Cooking with Colors
Southwestern graduate publishes cookbook that teaches kids how to make healthy meals
Gillian Graham has always been very aware of what it means to have healthy eating habits. From a young age, she knew that including colorful fruits, vegetables and other wholesome foods in her diet would work wonders.
Graham began educating kids about healthy eating when she was in high school, and she continued her efforts while she was at Southwestern by starting the Rainbow Foods Program for children in Taylor.
Now, the 2011 graduate has taken her efforts to a new level by publishing a cookbook that is available to everyone.
“After teaching Rainbow classes to students for several years both while I was in high school and at Southwestern, my time and resources did not allow me to reach as many students as I hoped,” said Graham, who graduated from Southwestern with a degree in English. “The cookbook is a way to provide nutrition curriculum to parents, students and to the children themselves, so that others besides myself can be teachers of the Rainbow concept of nutrition.
In her book, Graham breaks down this concept into three parts. The first tells kids to “find their colors,” encouraging them to go grocery shopping with their parents or guardians to select the ingredients they are going to use in the recipes. Next, they make the rainbow using the ingredients they’ve gathered for their meal. The book includes 32 recipes, ranging from drinks and dips such as watermelon juice and confetti cream cheese to snacks and meals such as veggie faces and turkey logs.
Finally, the book includes pictures that the kids can color in with markers or crayons, intended to be a kid-friendly way of remembering how the recipe was made.
Part of the innovation of Graham’s method is the fact that it teaches family nutrition starting with the kids. “Children are very open to learning and trying new things, so by focusing on children, I try to ingrain healthy habits at an early age that will stick with them as they grow up and become independent,” Graham said. “Adults can learn so much from children as well, so by targeting children and encouraging them to share what they learn with their families and friends, several generations can be reached.”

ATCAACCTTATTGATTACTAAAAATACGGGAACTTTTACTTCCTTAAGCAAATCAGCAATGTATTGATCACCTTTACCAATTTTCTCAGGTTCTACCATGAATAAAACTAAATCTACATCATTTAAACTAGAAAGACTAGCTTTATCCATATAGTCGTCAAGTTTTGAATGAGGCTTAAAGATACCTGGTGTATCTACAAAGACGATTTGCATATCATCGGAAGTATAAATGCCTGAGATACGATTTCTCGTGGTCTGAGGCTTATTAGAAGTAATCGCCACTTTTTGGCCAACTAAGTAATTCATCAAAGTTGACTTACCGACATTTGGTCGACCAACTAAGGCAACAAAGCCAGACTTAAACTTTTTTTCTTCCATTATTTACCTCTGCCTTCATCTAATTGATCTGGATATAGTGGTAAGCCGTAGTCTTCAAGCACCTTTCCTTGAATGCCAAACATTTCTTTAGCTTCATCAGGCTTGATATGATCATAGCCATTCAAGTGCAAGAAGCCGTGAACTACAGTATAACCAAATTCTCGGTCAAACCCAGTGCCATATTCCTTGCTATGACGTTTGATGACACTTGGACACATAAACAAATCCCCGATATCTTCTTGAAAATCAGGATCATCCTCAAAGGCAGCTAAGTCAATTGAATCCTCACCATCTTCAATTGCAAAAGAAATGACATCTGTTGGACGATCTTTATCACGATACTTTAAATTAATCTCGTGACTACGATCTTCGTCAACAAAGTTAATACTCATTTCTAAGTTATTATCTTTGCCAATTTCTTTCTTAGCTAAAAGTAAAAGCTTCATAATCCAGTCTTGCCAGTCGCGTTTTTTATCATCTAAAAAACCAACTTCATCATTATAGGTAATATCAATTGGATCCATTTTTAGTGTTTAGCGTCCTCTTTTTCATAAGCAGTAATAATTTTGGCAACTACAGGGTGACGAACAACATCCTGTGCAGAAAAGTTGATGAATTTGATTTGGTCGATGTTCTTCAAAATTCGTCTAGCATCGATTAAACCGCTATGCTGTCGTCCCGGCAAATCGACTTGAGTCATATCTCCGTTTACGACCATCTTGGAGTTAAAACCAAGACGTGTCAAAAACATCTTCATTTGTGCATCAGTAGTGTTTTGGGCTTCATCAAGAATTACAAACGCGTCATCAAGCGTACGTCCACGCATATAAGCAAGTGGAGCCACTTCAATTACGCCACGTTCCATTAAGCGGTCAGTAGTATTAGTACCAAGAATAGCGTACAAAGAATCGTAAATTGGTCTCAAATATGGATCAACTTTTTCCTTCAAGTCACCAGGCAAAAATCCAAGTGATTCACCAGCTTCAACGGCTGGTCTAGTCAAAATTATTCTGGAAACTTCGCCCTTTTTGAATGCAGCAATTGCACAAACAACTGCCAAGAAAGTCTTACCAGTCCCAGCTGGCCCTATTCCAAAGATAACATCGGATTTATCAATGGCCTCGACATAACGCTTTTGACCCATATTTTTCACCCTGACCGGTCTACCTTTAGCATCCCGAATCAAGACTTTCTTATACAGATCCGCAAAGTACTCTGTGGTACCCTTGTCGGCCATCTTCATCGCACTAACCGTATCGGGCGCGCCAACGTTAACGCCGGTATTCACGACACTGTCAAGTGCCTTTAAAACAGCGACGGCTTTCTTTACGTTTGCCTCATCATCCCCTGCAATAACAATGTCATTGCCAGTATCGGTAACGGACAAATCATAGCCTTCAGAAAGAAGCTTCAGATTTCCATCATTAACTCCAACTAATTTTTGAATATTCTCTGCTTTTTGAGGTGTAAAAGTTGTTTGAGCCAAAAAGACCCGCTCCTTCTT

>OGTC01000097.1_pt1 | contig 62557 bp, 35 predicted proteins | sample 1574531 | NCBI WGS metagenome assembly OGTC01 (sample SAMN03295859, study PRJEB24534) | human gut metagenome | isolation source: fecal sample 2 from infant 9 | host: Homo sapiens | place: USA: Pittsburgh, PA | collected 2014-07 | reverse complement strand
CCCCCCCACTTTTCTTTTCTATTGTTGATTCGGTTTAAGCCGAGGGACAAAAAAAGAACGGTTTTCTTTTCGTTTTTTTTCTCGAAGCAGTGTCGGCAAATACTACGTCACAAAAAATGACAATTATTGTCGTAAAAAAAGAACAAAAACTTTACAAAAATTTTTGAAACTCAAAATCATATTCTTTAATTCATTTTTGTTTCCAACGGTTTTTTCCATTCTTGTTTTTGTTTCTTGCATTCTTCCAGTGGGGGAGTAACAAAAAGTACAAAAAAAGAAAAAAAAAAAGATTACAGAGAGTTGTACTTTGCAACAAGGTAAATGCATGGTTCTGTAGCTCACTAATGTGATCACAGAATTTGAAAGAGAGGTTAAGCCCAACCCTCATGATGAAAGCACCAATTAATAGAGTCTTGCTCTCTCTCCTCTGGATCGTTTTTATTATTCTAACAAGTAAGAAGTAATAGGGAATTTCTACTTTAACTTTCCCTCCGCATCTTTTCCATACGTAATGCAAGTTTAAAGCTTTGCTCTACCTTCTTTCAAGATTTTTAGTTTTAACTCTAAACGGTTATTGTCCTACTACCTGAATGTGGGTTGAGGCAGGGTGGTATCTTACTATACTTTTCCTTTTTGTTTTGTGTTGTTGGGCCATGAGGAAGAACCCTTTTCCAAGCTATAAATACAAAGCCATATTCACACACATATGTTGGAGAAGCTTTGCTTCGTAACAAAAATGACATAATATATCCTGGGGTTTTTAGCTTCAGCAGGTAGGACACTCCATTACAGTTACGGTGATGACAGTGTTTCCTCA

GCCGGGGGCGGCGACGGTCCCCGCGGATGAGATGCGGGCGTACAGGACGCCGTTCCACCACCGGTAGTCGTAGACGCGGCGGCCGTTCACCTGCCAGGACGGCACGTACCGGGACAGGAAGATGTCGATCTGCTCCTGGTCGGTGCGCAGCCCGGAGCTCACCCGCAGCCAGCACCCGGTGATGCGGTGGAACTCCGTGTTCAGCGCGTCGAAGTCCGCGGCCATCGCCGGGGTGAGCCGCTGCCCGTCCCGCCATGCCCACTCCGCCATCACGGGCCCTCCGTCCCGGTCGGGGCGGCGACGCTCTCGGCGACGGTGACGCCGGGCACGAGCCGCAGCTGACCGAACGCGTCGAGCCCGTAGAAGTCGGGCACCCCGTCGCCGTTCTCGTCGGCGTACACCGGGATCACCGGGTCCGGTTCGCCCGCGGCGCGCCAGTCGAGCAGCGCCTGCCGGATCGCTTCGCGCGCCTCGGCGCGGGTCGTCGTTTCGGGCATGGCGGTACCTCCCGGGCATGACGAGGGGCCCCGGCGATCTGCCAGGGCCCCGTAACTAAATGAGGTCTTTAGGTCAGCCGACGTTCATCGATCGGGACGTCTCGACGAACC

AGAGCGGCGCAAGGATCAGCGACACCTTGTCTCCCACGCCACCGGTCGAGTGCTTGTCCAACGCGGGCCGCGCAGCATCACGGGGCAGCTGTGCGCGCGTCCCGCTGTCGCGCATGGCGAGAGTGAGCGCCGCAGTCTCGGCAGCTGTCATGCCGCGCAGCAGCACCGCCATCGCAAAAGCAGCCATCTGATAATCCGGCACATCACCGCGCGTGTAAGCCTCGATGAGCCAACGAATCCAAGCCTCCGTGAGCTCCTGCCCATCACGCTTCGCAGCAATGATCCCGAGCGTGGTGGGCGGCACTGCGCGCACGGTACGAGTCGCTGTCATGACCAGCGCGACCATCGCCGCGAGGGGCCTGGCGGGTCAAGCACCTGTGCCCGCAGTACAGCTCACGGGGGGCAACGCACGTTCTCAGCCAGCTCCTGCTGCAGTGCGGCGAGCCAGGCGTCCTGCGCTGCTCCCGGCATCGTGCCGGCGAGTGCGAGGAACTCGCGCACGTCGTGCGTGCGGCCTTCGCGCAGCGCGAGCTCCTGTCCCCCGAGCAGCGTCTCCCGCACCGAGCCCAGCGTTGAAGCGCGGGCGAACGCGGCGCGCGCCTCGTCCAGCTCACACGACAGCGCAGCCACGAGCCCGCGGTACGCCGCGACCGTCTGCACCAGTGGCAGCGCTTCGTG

Graham sold the first copy of her book to a family friend who purchased it for her daughter, Madeleine, as a present for her fifth birthday. Ever since, Madeleine and her mother have been sending Graham pictures of their Rainbow meal creations. Graham has posted some of these to the cookbook’s Facebook page. Graham recently received a letter from another five-year old named Gwen. She and her father had made Monkey Milkshakes and Yogurt Parfaits from the book, and they sent Graham a picture of Gwen with her creations.
“It is extremely rewarding to receive feedback from children using my cookbook,” Graham said. “The kids are who the Rainbow Program is all about, so seeing them enjoy the recipes and activities is the most fulfilling part of my work.”
Graham’s book is available through AuthorHouse Publishing Company, Amazon.com and Barnes and Noble, and she has great hopes for its success. With each copy, she aims to solve the health issues that are so pervasive in America today, such as obesity. Graham also is attending medical school so she can better help in providing healthcare and teaching people about nutrition and preventative medicine.
Graham said another of her goals is to form a Rainbow product and activity line so that children, teachers and families can purchase materials such as placemats that will remind children to eat their colors.